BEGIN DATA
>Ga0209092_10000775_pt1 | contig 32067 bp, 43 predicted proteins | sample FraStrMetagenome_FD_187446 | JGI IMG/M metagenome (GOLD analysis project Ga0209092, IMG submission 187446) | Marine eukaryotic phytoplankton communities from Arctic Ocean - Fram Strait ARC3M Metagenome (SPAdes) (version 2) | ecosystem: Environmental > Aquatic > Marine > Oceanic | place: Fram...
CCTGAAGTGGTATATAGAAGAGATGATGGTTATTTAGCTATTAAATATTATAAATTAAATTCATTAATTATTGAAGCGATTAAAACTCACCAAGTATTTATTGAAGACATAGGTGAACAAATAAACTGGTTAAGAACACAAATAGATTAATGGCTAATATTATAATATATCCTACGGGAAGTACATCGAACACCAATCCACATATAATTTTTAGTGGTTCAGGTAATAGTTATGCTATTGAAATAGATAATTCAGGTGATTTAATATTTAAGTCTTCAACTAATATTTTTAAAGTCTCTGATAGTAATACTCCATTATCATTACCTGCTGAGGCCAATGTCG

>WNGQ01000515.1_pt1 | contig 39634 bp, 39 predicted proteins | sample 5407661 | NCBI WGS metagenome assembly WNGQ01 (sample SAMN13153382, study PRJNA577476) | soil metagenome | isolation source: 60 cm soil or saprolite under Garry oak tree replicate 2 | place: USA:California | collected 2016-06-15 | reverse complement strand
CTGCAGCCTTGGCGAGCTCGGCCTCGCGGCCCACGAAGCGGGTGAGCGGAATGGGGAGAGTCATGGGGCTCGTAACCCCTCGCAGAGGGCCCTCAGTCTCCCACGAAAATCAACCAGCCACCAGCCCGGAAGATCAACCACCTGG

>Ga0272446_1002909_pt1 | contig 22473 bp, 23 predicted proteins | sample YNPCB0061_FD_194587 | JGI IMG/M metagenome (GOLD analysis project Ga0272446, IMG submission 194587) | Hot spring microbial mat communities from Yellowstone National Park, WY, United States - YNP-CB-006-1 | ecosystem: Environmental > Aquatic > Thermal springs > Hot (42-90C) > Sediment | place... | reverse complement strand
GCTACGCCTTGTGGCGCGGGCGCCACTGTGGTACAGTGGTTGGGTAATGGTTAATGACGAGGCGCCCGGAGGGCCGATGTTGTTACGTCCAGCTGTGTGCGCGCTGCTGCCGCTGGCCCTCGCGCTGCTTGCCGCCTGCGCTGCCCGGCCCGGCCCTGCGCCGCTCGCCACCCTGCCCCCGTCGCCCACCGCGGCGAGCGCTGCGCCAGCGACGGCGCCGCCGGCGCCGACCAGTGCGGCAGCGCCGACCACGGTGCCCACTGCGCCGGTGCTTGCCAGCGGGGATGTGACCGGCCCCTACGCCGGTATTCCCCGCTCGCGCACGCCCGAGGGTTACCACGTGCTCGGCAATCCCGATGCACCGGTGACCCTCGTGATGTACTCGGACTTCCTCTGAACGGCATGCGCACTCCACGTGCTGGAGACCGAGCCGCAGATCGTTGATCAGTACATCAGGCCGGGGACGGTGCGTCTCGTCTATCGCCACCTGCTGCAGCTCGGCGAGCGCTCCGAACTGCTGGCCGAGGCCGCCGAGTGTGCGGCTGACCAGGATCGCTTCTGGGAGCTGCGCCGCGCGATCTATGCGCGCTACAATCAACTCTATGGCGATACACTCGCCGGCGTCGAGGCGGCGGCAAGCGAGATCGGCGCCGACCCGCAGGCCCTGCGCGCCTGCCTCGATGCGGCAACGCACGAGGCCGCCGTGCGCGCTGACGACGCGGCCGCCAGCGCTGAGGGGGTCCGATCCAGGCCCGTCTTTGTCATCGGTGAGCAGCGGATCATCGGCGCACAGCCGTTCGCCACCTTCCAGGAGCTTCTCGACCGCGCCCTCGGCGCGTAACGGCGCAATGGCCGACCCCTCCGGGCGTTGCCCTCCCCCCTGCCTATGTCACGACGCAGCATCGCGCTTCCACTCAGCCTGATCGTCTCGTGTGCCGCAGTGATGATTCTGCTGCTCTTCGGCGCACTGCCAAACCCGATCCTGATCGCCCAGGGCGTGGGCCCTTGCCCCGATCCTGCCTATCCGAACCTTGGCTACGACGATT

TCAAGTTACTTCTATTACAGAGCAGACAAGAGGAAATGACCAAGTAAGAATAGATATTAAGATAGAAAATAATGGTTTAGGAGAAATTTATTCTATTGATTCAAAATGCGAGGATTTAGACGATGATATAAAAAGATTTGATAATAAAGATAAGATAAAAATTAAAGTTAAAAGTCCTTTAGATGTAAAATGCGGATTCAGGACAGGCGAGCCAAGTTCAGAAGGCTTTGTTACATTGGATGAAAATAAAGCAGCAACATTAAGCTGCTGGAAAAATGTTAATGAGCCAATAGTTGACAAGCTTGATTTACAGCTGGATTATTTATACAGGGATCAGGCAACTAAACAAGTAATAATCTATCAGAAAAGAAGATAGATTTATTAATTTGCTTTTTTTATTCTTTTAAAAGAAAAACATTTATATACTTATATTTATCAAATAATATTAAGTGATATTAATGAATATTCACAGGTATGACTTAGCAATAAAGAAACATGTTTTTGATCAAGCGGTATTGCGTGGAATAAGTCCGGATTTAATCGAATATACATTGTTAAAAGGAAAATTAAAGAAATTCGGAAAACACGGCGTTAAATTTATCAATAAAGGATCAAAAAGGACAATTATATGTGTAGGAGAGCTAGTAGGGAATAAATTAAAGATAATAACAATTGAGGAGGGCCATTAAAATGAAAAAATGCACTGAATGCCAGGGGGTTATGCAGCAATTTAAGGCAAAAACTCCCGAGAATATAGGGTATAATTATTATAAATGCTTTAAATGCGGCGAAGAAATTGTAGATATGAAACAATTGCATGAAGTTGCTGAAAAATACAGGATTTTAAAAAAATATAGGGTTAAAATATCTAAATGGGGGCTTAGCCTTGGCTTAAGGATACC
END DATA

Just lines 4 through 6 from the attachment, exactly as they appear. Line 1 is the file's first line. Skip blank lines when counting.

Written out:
CTGCAGCCTTGGCGAGCTCGGCCTCGCGGCCCACGAAGCGGGTGAGCGGAATGGGGAGAGTCATGGGGCTCGTAACCCCTCGCAGAGGGCCCTCAGTCTCCCACGAAAATCAACCAGCCACCAGCCCGGAAGATCAACCACCTGG

>Ga0272446_1002909_pt1 | contig 22473 bp, 23 predicted proteins | sample YNPCB0061_FD_194587 | JGI IMG/M metagenome (GOLD analysis project Ga0272446, IMG submission 194587) | Hot spring microbial mat communities from Yellowstone National Park, WY, United States - YNP-CB-006-1 | ecosystem: Environmental > Aquatic > Thermal springs > Hot (42-90C) > Sediment | place... | reverse complement strand
GCTACGCCTTGTGGCGCGGGCGCCACTGTGGTACAGTGGTTGGGTAATGGTTAATGACGAGGCGCCCGGAGGGCCGATGTTGTTACGTCCAGCTGTGTGCGCGCTGCTGCCGCTGGCCCTCGCGCTGCTTGCCGCCTGCGCTGCCCGGCCCGGCCCTGCGCCGCTCGCCACCCTGCCCCCGTCGCCCACCGCGGCGAGCGCTGCGCCAGCGACGGCGCCGCCGGCGCCGACCAGTGCGGCAGCGCCGACCACGGTGCCCACTGCGCCGGTGCTTGCCAGCGGGGATGTGACCGGCCCCTACGCCGGTATTCCCCGCTCGCGCACGCCCGAGGGTTACCACGTGCTCGGCAATCCCGATGCACCGGTGACCCTCGTGATGTACTCGGACTTCCTCTGAACGGCATGCGCACTCCACGTGCTGGAGACCGAGCCGCAGATCGTTGATCAGTACATCAGGCCGGGGACGGTGCGTCTCGTCTATCGCCACCTGCTGCAGCTCGGCGAGCGCTCCGAACTGCTGGCCGAGGCCGCCGAGTGTGCGGCTGACCAGGATCGCTTCTGGGAGCTGCGCCGCGCGATCTATGCGCGCTACAATCAACTCTATGGCGATACACTCGCCGGCGTCGAGGCGGCGGCAAGCGAGATCGGCGCCGACCCGCAGGCCCTGCGCGCCTGCCTCGATGCGGCAACGCACGAGGCCGCCGTGCGCGCTGACGACGCGGCCGCCAGCGCTGAGGGGGTCCGATCCAGGCCCGTCTTTGTCATCGGTGAGCAGCGGATCATCGGCGCACAGCCGTTCGCCACCTTCCAGGAGCTTCTCGACCGCGCCCTCGGCGCGTAACGGCGCAATGGCCGACCCCTCCGGGCGTTGCCCTCCCCCCTGCCTATGTCACGACGCAGCATCGCGCTTCCACTCAGCCTGATCGTCTCGTGTGCCGCAGTGATGATTCTGCTGCTCTTCGGCGCACTGCCAAACCCGATCCTGATCGCCCAGGGCGTGGGCCCTTGCCCCGATCCTGCCTATCCGAACCTTGGCTACGACGATT